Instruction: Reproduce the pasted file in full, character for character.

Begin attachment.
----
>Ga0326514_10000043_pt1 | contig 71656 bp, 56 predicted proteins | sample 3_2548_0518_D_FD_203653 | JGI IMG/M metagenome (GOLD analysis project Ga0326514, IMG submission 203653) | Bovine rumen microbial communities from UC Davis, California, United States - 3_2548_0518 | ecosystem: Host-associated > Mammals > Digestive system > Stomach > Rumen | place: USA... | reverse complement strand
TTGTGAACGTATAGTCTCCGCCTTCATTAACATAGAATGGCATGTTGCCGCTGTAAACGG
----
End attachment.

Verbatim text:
>Ga0326514_10000043_pt1 | contig 71656 bp, 56 predicted proteins | sample 3_2548_0518_D_FD_203653 | JGI IMG/M metagenome (GOLD analysis project Ga0326514, IMG submission 203653) | Bovine rumen microbial communities from UC Davis, California, United States - 3_2548_0518 | ecosystem: Host-associated > Mammals > Digestive system > Stomach > Rumen | place: USA... | reverse complement strand
TTGTGAACGTATAGTCTCCGCCTTCATTAACATAGAATGGCATGTTGCCGCTGTAAACGG